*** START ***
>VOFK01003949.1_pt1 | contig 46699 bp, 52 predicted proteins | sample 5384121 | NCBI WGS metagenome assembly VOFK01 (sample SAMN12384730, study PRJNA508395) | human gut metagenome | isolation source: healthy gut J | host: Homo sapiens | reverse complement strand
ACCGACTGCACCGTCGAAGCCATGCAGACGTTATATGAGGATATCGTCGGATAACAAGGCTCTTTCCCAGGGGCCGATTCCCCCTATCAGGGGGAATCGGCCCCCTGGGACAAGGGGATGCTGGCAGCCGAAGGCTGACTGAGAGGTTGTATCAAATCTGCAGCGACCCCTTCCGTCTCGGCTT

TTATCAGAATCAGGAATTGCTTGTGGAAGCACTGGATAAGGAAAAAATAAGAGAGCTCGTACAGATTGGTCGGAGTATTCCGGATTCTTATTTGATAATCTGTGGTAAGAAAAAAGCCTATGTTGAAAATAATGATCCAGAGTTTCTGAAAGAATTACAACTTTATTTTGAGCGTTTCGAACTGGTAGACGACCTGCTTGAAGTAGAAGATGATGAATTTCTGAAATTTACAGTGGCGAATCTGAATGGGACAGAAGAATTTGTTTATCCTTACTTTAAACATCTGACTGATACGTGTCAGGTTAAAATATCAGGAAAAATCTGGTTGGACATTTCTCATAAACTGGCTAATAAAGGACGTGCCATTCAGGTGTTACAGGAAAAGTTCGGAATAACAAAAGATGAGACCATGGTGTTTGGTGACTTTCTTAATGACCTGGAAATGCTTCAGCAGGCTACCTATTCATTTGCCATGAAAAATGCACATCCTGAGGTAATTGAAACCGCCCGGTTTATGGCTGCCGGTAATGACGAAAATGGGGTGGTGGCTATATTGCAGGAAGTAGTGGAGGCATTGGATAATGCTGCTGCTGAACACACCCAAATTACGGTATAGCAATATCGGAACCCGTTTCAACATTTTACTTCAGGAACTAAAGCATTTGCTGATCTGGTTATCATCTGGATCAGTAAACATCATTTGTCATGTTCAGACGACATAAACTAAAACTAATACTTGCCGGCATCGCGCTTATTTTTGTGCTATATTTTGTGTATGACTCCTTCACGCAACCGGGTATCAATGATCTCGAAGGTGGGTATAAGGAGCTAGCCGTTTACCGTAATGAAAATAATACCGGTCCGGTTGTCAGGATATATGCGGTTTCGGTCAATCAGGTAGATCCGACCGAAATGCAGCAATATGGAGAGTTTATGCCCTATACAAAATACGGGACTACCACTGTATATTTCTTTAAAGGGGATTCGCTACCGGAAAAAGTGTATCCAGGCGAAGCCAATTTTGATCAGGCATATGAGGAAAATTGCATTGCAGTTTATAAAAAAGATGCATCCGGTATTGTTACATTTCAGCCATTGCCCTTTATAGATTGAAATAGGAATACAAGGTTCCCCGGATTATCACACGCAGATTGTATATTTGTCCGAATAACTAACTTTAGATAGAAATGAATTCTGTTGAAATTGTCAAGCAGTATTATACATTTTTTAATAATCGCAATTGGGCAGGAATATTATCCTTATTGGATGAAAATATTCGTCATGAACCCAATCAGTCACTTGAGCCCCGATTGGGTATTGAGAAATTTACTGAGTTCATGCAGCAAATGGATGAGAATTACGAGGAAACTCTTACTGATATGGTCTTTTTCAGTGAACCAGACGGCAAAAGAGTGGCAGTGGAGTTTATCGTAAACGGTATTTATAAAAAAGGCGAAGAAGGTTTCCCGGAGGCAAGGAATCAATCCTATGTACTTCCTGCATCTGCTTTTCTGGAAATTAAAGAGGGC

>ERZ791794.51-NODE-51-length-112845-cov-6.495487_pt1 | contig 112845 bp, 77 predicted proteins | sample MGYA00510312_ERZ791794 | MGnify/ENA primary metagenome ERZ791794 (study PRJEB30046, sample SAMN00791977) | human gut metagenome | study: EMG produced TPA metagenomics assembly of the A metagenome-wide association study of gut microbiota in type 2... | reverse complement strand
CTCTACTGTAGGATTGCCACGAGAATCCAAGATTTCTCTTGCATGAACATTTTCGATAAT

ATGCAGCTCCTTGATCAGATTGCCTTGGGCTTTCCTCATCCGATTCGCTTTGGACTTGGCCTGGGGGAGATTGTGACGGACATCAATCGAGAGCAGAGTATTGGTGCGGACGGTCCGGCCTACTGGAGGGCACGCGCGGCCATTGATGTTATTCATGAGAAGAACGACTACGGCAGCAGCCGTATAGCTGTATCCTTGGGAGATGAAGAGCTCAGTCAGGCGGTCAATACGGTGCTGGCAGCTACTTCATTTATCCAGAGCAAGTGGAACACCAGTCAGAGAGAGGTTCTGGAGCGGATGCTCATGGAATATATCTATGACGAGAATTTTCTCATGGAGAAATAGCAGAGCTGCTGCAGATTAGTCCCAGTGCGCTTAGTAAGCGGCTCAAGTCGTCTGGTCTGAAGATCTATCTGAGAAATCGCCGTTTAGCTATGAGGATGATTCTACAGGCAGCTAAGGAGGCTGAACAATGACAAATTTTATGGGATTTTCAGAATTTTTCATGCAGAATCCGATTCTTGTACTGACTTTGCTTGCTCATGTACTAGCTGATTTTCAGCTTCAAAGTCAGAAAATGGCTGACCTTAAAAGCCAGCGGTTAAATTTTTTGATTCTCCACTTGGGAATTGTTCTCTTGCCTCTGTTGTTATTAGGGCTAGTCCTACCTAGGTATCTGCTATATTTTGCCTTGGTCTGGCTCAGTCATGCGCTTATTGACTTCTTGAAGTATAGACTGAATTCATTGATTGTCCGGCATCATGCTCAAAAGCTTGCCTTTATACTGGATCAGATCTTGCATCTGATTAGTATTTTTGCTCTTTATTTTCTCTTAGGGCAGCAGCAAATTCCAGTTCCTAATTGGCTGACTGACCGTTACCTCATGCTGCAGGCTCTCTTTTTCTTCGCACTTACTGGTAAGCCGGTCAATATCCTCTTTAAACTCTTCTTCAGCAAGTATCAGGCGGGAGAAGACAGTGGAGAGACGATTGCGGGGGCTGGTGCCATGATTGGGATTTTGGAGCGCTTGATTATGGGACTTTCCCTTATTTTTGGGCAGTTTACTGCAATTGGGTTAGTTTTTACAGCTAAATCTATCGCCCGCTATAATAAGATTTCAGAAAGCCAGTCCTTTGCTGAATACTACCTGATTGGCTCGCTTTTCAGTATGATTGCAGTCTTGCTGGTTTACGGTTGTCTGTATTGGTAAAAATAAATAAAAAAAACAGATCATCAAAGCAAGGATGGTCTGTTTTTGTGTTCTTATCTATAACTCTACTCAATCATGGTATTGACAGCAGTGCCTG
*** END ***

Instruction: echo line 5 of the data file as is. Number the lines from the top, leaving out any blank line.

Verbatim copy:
CTCTACTGTAGGATTGCCACGAGAATCCAAGATTTCTCTTGCATGAACATTTTCGATAAT